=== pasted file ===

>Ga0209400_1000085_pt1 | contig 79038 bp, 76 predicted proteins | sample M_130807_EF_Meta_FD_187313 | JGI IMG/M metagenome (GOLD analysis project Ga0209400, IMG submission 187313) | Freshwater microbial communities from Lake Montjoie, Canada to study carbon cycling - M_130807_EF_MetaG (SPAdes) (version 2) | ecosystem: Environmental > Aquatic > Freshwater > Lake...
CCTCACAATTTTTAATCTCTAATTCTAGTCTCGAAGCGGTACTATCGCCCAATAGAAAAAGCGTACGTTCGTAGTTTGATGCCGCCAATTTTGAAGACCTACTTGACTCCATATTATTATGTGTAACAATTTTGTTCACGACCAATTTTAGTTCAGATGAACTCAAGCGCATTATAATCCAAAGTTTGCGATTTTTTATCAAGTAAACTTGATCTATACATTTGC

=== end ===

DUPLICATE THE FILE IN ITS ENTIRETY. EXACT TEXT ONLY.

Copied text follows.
>Ga0209400_1000085_pt1 | contig 79038 bp, 76 predicted proteins | sample M_130807_EF_Meta_FD_187313 | JGI IMG/M metagenome (GOLD analysis project Ga0209400, IMG submission 187313) | Freshwater microbial communities from Lake Montjoie, Canada to study carbon cycling - M_130807_EF_MetaG (SPAdes) (version 2) | ecosystem: Environmental > Aquatic > Freshwater > Lake...
CCTCACAATTTTTAATCTCTAATTCTAGTCTCGAAGCGGTACTATCGCCCAATAGAAAAAGCGTACGTTCGTAGTTTGATGCCGCCAATTTTGAAGACCTACTTGACTCCATATTATTATGTGTAACAATTTTGTTCACGACCAATTTTAGTTCAGATGAACTCAAGCGCATTATAATCCAAAGTTTGCGATTTTTTATCAAGTAAACTTGATCTATACATTTGC